Tyler Fingert

Thursday, June 1, 2017

Valley freeways are getting a better sensor of traffic congestion ahead

PHOENIX – The Arizona Department of Transportation is installing pavement sensors that will allow the transportation agency to more accurately track traffic flow on Valley freeways.

The embedded electronic wires will help ADOT track freeway conditions, estimate travel times and help decide what roads need improvements.

“It helps us keep the traffic moving and then also look ahead, using that data, to make decisions about what are the best candidate locations say for widening or adding extra lanes,” said Doug Nintzel, a spokesman for ADOT.

The technology replaces older, less reliable acoustic devices that are mounted on poles.

Workers install pavement sensors that will allow the transportation agency to more accurately track traffic flow on Valley freeways. (Photo courtesy of Arizona Department of Transportation)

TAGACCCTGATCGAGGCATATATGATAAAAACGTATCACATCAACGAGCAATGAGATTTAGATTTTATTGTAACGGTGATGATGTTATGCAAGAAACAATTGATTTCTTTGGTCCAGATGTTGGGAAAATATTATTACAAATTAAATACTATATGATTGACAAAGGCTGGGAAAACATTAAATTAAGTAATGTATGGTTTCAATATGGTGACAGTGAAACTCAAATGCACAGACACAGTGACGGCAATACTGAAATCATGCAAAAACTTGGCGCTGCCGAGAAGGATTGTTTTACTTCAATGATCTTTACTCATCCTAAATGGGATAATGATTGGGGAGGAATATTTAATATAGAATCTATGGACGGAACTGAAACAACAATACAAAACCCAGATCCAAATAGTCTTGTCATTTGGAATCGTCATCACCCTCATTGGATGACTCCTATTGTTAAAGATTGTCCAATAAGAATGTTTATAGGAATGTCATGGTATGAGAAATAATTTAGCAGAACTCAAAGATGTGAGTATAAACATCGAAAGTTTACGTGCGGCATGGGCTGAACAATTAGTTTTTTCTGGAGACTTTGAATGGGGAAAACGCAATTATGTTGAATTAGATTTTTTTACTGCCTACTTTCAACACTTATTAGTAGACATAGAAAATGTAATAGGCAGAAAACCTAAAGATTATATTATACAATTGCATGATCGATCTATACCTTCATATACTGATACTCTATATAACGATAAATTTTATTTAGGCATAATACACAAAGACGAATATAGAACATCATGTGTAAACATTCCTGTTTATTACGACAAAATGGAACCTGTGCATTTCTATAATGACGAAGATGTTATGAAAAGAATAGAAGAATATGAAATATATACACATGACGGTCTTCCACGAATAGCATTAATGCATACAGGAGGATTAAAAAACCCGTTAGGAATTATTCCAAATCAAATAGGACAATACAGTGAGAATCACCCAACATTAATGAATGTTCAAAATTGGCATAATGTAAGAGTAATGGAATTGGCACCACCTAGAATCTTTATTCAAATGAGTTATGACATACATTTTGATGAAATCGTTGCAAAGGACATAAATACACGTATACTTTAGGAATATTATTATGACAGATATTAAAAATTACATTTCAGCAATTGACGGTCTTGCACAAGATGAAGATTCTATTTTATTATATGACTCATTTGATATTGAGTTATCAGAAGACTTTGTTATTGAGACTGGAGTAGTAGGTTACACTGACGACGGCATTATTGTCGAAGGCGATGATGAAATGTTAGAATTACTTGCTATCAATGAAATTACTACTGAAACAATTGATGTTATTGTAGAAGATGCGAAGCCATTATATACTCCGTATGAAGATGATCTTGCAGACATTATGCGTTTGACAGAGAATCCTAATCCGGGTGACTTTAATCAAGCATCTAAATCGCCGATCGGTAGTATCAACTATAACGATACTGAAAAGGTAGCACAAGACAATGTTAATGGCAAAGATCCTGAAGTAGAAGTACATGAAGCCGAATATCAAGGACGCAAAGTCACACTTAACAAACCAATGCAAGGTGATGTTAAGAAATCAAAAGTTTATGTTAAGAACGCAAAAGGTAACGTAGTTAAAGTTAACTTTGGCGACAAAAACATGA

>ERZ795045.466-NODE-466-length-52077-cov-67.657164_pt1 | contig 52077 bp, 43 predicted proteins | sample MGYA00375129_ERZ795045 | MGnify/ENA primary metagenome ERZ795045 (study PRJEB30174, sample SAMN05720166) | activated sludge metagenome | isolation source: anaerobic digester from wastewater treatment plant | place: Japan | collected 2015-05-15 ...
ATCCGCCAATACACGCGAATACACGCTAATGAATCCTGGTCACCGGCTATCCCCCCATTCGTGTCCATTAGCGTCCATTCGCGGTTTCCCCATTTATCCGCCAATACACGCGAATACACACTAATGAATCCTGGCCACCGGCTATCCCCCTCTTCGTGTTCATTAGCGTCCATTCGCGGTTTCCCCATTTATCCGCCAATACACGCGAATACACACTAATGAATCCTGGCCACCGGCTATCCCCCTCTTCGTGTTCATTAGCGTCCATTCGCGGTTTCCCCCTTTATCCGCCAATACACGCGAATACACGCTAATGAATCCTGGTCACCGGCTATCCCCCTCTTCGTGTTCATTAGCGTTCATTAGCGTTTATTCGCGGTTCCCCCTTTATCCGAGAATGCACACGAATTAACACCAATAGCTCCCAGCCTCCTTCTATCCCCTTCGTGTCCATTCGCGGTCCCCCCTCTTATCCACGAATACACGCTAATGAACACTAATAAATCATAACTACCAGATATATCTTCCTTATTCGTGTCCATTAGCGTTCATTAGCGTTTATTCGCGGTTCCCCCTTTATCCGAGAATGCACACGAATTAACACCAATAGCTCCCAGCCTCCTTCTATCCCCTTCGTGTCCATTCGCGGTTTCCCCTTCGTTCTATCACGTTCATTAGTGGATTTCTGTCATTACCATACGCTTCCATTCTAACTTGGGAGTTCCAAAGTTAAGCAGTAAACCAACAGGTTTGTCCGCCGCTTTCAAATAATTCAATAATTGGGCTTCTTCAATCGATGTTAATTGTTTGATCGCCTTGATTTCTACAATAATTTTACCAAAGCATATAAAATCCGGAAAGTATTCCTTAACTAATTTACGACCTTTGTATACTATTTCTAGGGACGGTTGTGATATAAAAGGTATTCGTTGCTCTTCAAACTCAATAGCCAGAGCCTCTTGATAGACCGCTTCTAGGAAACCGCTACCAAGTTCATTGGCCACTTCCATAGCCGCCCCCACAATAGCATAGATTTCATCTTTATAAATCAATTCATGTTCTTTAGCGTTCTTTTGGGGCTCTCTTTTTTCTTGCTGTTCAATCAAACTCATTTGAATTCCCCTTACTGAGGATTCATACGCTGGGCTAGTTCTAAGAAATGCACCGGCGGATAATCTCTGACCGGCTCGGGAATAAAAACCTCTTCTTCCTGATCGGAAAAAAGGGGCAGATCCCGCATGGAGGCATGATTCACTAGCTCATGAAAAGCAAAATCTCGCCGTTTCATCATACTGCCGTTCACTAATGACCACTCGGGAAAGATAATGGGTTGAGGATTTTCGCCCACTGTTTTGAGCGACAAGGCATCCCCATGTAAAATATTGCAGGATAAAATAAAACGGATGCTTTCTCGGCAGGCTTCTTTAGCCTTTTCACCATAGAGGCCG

Phoenix resident Luz Perez said knowing how long it will take to drive to a destination eases an often long commute.

“When I have to go to work and be there on time, it helps,” Perez said.

An installation on northbound Interstate 17 in Phoenix is expected to be completed by July 1. By the time the project is finished, ADOT will have embedded traffic-flow sensors in more than 85 places along the Phoenix-area freeway system.

ADOT said they have finished installing the wiring on Interstate 10, US 60, and State Route 51.

The sensors, along with other technology, help ADOT notice trouble spots on the road as quickly as possible.

Workers embed electronic wires along Valley freeways that will better sense traffic flow. The Arizona Department of Transportation uses the sensors to track freeway conditions, estimate travel times and help decide what roads need improvements. (Photo courtesy of Arizona Department of Transportation)

“Because we have the sensors in the pavement, we are able to really judge what is going on there, as far as the conditions,” he said.

That information is passed on to drivers.

“We’re able to utilize the data on traffic flow and the computers translate that into the travel times that you wind up seeing as a driver,” Nintzel said.

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